The feasibility of an effective ``extended magnetosphere'' torque results from two contradictory requirements, namely the presence of an extended magnetosphere characterized by a high value of both the field and its twist: while an extended connectivity requires a high (and maybe unphysical) disk resistivity ( $\alpha_{\rm m} \sim 1$in our models), the same dissipative effects reduce the values of both the field twisting and the intensity of the poloidal field, thus limiting the efficiency of the spin-down torque. A stronger magnetic coupling (a smaller disk resistivity) would induce a higher toroidal twist and therefore a stronger field inflation: by decreasing the $\alpha_{\rm m}$ parameter to $\alpha_{\rm m} \sim 0.1$, we verified that the spin-down torque is reduced, until the magnetic connection beyond the corotation radius is lost. Besides, recent numerical simulations (Lesur & Longaretti 2009; Guan & Gammie 2009) suggest that the turbulent magnetic Prandtl number ( $\mathcal{P}_{\rm m} = \nu_{\rm v}/\nu_{\rm m}$) of accretion disks is likely to be of order unity and therefore the turbulent resistivity and viscosity must vary accordingly. Moreover we showed that an extended magnetic coupling can lead to oscillations of the accretion rate and luminosity, due to a mismatch between the torques which control accretion, viscous and magnetic: such a regular oscillation, which has a period of a few stellar rotations, has never been observed in CTTS. On the other hand it is likely that these periodic oscillations can be avoided by tuning the parameters of the model, so as to obtain a better matching between the viscous and magnetic torques.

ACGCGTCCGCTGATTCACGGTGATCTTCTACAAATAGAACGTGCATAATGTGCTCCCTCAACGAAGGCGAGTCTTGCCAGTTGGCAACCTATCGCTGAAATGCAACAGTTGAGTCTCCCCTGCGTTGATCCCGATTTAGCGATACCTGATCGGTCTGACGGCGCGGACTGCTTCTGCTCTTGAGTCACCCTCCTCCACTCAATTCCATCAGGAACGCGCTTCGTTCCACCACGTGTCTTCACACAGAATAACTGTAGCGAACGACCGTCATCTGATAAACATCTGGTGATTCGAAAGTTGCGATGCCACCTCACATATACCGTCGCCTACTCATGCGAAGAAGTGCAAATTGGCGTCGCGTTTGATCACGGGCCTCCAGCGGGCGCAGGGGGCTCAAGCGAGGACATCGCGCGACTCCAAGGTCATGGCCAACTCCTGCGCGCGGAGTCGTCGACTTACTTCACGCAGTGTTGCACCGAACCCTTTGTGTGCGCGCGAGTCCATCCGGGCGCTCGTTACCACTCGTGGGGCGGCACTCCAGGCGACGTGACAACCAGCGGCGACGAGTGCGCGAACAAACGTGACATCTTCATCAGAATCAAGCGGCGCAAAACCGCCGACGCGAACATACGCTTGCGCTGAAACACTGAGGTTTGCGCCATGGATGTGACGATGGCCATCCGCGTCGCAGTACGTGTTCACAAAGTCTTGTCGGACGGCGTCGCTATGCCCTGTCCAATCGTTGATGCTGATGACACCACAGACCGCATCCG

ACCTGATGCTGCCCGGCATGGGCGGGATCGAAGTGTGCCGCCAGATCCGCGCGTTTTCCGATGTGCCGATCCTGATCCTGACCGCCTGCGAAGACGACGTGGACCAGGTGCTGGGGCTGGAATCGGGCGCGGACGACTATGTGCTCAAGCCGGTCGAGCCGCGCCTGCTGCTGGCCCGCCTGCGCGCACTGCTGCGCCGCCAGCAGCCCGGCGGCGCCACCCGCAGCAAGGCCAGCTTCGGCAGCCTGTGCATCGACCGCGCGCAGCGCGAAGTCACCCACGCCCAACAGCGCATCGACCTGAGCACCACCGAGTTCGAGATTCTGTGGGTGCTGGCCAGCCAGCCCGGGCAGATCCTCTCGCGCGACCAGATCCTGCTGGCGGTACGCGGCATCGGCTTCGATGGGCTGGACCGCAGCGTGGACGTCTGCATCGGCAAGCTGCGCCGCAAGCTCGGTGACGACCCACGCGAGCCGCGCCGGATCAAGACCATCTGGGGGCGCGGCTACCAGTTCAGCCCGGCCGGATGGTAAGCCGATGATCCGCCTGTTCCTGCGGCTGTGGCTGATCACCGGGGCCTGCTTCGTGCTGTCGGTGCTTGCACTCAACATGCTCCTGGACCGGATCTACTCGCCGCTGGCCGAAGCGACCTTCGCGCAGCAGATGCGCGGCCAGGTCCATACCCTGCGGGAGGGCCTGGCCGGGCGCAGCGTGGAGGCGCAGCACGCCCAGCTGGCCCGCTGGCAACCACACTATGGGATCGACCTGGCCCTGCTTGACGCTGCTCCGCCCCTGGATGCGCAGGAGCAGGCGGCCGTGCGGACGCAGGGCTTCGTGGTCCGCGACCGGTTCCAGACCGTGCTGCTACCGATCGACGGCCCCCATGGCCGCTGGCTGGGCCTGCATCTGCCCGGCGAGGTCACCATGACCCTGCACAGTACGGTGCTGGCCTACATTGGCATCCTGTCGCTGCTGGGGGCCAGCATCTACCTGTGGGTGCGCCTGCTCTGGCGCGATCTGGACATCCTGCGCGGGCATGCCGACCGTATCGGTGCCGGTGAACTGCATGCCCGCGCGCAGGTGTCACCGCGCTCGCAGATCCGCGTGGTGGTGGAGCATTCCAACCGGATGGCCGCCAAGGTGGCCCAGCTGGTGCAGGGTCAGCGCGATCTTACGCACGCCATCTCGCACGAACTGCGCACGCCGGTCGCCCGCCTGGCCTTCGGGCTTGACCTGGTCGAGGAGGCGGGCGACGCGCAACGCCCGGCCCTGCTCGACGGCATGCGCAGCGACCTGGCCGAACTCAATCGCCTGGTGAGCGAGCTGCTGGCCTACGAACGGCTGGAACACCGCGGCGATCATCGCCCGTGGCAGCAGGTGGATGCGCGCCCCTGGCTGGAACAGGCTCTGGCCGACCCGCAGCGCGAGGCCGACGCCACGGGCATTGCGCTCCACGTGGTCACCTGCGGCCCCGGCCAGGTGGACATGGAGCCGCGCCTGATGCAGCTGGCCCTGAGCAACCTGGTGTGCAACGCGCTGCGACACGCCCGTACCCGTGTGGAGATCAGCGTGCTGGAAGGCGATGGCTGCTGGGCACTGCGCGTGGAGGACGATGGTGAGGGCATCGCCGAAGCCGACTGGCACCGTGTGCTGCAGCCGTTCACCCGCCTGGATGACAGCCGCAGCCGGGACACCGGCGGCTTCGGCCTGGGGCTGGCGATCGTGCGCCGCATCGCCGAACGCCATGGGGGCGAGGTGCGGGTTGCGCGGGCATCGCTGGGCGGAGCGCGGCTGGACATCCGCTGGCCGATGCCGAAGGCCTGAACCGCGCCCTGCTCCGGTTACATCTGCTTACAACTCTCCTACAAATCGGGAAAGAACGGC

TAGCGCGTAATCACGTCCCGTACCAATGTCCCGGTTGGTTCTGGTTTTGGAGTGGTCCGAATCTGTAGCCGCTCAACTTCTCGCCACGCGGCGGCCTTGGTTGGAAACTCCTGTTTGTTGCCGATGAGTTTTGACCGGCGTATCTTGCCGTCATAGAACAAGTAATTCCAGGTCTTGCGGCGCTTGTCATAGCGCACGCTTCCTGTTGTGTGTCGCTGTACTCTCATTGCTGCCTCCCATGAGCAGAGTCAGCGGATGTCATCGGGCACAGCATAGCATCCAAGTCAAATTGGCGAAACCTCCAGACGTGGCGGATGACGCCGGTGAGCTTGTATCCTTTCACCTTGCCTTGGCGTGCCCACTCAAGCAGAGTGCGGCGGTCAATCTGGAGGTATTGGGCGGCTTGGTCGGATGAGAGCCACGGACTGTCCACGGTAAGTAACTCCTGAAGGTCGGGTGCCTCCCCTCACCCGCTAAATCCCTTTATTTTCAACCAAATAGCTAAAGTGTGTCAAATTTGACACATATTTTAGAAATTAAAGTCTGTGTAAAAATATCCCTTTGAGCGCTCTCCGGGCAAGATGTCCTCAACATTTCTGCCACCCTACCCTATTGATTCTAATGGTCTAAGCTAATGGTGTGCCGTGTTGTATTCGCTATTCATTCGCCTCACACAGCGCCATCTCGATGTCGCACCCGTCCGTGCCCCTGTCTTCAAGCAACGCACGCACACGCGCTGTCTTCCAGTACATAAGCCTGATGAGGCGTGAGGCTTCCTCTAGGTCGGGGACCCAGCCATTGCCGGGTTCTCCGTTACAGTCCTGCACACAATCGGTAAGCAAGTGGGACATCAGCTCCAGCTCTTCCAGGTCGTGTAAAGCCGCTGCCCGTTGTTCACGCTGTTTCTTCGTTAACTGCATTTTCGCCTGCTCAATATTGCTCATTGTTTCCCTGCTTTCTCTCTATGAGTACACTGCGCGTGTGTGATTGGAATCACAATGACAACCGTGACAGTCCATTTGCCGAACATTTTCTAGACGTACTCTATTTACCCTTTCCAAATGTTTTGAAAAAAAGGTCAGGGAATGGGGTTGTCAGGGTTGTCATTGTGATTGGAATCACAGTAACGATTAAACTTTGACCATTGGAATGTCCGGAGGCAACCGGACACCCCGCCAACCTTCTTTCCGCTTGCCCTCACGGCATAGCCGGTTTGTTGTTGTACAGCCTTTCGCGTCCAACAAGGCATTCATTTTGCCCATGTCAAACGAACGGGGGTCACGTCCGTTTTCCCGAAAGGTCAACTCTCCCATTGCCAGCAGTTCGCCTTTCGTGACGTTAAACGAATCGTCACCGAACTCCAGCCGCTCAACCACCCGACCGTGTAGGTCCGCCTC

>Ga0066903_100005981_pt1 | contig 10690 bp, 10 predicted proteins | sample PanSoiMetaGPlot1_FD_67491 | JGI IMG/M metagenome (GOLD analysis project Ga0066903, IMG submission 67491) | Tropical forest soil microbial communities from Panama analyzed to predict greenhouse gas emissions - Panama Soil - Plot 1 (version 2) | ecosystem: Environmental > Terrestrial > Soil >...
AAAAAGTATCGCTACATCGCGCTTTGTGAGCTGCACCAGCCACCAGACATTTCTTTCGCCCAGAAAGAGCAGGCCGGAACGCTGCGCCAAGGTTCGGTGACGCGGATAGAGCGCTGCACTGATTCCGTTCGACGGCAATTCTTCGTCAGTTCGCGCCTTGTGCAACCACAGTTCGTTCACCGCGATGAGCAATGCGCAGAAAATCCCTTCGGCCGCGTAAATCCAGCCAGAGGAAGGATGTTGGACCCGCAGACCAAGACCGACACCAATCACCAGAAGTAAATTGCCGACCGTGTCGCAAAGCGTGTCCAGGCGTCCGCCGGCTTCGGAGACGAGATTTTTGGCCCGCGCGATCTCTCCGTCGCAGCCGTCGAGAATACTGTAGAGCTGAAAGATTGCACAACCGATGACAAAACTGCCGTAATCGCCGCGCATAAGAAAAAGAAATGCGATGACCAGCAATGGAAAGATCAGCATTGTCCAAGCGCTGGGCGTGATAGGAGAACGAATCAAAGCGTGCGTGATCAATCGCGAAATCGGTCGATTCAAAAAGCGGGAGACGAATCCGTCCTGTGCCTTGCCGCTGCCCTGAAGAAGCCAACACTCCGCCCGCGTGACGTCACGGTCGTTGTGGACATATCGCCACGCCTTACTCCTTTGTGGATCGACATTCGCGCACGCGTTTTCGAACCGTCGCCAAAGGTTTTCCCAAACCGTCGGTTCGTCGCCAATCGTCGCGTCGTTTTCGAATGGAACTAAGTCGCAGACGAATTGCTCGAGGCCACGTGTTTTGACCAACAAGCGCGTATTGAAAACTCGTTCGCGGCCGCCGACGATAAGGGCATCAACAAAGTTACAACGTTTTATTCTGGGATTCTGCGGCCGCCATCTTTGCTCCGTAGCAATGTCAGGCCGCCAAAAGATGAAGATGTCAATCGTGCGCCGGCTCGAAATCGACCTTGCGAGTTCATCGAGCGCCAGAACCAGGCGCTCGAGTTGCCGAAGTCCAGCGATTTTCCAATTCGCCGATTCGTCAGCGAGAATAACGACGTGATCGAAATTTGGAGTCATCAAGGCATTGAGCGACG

The relative efficiency of the spin-down torque can be improved reducing the disk accretion rate (and therefore the accretion torque) and/or increasing the strength of the stellar field so as to enhance the magnetic coupling in the $r > R_{\rm co}$ region. However, when expressed in physical units, the accretion rate employed in our models is typical of CTTS ( ${\sim}10^{-8}~M_\odot~{\rm yr}^{-1}$), while the magnetic field intensity ( $B_\star = 840$ G at the stellar equator, $2B_\star$ at the pole) is already compatible with the strongest dipolar components measured in CTTS, like BP Tau (Donati et al. 2008). Notice that both effects determine a larger truncation radius: compatibly with Eq. (22), $R_{\rm t}$ must be kept smaller than $R_{\rm co}$ in order to form the accretion columns. Moreover, an efficient disk spin-down torque, able to balance at least the accretion torque (``disk locked'' condition), would transfer in the region just beyond the corotation radius a specific angular momentum comparable to the local Keplerian one: this requires a strongly enhanced efficiency of the ``internal'' turbulent torque localized in the connected region to get rid of this excess angular momentum (see, for example, Matt & Pudritz 2005a; Rappaport et al. 2004, Fig. 6). If the internal torque is not efficient enough, the disk stops accreting and enters a ``propeller'' regime (Ustyugova et al. 2006).